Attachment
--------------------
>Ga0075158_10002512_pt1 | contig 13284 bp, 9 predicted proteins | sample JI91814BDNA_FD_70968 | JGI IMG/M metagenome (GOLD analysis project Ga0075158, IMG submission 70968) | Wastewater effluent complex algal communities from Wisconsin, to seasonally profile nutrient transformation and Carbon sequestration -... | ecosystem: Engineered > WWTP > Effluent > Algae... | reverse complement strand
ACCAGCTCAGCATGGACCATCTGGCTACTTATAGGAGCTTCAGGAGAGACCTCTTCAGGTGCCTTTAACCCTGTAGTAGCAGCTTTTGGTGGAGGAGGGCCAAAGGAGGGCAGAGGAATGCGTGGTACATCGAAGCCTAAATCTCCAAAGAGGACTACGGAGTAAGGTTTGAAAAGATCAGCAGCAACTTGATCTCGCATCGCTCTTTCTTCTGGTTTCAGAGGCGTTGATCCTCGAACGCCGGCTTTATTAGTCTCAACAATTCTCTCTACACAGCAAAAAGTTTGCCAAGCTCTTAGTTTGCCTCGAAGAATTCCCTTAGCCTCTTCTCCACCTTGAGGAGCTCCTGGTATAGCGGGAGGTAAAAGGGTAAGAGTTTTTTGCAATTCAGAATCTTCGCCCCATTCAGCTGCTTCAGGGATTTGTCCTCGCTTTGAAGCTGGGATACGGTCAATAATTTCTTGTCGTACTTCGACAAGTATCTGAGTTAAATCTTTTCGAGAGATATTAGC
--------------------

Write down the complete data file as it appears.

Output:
>Ga0075158_10002512_pt1 | contig 13284 bp, 9 predicted proteins | sample JI91814BDNA_FD_70968 | JGI IMG/M metagenome (GOLD analysis project Ga0075158, IMG submission 70968) | Wastewater effluent complex algal communities from Wisconsin, to seasonally profile nutrient transformation and Carbon sequestration -... | ecosystem: Engineered > WWTP > Effluent > Algae... | reverse complement strand
ACCAGCTCAGCATGGACCATCTGGCTACTTATAGGAGCTTCAGGAGAGACCTCTTCAGGTGCCTTTAACCCTGTAGTAGCAGCTTTTGGTGGAGGAGGGCCAAAGGAGGGCAGAGGAATGCGTGGTACATCGAAGCCTAAATCTCCAAAGAGGACTACGGAGTAAGGTTTGAAAAGATCAGCAGCAACTTGATCTCGCATCGCTCTTTCTTCTGGTTTCAGAGGCGTTGATCCTCGAACGCCGGCTTTATTAGTCTCAACAATTCTCTCTACACAGCAAAAAGTTTGCCAAGCTCTTAGTTTGCCTCGAAGAATTCCCTTAGCCTCTTCTCCACCTTGAGGAGCTCCTGGTATAGCGGGAGGTAAAAGGGTAAGAGTTTTTTGCAATTCAGAATCTTCGCCCCATTCAGCTGCTTCAGGGATTTGTCCTCGCTTTGAAGCTGGGATACGGTCAATAATTTCTTGTCGTACTTCGACAAGTATCTGAGTTAAATCTTTTCGAGAGATATTAGC